Bull Capital From Darius I Palace

Limestone Column Capital in the Palace of Darius I

This gray limestone capital was discovered in the ruins of the Apadana within the great palace of Darius I from ancient Susa around 500 BC.

Louvre Excerpt

Capital of a column of the Audience Chamber (Apadana) in the palace of Darius I.
Acheminide epoch. Reign of Darius I (circa 510 BC)
H 3.20 m


"The Apadana of the palace of Darius I at Susa, situated in the northern part of the residence, was a vast hall, held by square-based columns, with three porticos. The thirty-six square-based columns of the interior space were 21 metres high. The gray limestone capitals were composed of the foreparts of addorsed bulls supported the beams of the ceiling, and of volutes of Ionian inspiration. Missing is a palm-shaped corolla of Egyptian origin, of which several fragments have been found. The thirty-six columns of the porticos had a bell-shaped base" - Louvre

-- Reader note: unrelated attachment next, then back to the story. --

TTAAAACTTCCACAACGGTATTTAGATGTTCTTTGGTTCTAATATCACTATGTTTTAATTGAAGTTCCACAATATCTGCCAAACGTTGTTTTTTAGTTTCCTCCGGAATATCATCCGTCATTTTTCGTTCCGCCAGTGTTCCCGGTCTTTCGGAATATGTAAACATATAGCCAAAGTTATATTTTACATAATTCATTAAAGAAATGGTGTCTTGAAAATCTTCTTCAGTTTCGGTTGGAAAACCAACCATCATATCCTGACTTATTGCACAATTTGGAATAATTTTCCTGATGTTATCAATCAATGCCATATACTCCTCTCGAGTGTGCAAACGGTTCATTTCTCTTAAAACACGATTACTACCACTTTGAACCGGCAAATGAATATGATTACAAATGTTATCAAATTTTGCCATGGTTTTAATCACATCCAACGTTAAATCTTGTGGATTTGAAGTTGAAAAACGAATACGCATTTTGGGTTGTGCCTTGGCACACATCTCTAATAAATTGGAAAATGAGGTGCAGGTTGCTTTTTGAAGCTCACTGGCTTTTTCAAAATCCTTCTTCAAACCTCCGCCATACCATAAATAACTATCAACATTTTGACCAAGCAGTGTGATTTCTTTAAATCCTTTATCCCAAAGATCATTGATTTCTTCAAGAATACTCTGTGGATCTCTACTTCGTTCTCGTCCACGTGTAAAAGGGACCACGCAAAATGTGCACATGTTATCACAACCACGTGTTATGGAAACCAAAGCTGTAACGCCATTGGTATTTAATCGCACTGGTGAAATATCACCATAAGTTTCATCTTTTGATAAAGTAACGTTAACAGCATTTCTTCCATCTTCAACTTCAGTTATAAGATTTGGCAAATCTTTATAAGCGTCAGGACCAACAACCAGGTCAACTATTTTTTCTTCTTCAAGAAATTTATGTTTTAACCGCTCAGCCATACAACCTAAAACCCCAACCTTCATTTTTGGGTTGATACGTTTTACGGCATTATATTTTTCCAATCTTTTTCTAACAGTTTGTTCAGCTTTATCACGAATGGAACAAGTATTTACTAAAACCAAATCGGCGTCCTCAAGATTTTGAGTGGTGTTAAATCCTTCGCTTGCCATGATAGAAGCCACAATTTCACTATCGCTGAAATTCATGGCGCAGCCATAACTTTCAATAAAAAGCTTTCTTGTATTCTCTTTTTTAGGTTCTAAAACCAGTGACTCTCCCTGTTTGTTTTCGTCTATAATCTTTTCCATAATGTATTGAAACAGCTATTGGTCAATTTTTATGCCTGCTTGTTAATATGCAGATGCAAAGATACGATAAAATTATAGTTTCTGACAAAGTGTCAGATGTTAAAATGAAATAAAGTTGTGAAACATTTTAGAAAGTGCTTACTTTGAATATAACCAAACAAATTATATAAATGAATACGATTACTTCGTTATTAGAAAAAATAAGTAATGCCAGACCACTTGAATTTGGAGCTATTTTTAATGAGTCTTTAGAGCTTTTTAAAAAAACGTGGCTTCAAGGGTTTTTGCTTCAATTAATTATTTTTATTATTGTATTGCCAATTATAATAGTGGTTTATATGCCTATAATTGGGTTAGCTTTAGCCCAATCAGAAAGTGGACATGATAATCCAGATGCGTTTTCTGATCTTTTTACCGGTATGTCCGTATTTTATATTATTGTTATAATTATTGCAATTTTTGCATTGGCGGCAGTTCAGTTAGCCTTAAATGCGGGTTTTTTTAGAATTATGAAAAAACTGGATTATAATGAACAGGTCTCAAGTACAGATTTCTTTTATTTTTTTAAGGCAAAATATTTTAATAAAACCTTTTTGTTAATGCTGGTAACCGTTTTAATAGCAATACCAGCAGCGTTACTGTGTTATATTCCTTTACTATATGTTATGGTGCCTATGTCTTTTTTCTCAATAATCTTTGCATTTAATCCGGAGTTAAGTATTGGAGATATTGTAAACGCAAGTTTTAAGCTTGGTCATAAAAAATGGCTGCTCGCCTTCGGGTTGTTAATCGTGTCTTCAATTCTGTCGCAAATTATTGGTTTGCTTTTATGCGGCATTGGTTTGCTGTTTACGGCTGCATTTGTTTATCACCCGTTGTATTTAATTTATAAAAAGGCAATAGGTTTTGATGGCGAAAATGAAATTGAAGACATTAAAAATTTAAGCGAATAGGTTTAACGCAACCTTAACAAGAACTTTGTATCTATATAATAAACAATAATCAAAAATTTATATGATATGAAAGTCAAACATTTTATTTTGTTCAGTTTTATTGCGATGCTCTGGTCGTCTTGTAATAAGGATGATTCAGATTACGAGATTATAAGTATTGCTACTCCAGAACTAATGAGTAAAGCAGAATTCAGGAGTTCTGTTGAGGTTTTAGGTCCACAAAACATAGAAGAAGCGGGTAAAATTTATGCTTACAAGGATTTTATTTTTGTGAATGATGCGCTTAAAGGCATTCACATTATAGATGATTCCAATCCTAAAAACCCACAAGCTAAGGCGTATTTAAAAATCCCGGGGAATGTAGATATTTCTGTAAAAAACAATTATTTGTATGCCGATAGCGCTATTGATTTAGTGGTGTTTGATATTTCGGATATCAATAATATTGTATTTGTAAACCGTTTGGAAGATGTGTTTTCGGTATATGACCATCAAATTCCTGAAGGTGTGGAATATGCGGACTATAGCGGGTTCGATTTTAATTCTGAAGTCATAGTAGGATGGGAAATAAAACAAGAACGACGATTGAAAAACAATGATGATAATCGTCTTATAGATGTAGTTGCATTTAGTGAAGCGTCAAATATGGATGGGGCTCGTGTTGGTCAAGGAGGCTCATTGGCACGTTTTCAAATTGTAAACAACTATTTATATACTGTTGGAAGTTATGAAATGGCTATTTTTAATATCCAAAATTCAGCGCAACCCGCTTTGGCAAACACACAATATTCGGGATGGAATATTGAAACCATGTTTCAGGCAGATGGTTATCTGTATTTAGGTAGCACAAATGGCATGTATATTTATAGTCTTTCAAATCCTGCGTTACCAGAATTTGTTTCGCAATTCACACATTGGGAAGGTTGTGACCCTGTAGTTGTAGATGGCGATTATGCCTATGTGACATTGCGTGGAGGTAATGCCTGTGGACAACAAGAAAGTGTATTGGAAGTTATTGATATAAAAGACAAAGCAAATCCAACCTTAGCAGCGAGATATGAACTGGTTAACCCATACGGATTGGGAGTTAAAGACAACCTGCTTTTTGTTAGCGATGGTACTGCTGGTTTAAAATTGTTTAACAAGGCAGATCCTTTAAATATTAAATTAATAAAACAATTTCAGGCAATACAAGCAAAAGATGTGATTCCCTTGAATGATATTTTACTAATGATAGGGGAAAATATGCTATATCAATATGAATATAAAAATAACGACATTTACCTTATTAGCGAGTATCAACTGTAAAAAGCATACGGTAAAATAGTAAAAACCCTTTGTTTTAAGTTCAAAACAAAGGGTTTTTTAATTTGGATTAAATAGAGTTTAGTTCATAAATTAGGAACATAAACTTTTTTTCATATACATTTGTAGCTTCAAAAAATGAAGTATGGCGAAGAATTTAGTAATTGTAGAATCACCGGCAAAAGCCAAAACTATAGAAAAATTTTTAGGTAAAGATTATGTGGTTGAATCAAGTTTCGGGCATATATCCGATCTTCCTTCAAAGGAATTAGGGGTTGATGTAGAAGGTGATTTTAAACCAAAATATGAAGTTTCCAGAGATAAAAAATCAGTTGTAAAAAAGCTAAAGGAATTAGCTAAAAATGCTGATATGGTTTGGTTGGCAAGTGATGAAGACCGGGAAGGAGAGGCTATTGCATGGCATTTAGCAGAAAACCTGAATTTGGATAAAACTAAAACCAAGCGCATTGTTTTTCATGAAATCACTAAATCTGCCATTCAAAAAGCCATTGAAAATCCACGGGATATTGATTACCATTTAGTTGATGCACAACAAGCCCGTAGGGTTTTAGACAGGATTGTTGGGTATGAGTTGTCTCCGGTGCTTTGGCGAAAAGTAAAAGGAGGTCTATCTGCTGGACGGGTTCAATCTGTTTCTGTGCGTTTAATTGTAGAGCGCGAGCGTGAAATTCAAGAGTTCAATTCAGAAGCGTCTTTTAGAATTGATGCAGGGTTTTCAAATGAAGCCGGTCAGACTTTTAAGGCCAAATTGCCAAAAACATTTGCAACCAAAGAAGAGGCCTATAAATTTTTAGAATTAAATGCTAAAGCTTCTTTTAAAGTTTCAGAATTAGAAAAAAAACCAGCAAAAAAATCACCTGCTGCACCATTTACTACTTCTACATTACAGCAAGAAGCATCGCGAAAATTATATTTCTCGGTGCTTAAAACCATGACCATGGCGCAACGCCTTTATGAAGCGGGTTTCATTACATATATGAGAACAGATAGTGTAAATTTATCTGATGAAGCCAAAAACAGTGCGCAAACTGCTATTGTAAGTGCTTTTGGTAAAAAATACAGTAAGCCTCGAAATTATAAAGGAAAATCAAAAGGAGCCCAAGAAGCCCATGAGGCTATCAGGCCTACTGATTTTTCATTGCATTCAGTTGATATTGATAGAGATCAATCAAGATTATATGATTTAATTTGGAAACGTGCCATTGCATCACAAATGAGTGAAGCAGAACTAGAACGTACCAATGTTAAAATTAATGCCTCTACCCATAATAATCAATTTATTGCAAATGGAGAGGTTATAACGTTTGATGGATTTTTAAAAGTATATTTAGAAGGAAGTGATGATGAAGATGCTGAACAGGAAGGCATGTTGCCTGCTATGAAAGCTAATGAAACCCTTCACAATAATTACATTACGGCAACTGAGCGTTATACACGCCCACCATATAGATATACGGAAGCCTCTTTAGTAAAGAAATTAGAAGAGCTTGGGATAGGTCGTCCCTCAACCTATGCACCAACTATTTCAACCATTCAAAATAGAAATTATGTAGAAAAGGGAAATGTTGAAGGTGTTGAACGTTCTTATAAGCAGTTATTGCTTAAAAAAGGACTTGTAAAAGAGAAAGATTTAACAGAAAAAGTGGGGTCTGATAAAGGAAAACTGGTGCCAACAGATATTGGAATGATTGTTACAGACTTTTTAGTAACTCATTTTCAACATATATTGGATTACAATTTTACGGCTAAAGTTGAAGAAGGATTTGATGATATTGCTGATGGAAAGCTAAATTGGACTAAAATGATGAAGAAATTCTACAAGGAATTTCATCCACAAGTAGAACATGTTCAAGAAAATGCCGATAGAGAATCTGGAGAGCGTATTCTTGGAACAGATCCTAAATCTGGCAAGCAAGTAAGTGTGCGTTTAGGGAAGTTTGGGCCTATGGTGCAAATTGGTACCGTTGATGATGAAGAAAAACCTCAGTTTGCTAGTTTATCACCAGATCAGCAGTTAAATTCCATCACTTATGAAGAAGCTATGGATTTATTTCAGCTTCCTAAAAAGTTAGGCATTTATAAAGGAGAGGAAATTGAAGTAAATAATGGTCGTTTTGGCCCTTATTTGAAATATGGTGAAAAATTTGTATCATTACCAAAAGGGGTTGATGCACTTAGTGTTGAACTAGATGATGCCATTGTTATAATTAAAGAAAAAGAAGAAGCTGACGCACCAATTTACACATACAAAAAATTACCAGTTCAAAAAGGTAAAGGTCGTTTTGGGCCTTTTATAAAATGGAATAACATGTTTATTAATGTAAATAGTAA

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Bibliography on Ancient Art

The Art of Ancient Egypt, Revised by Robins, 272 Pages, Pub. 2008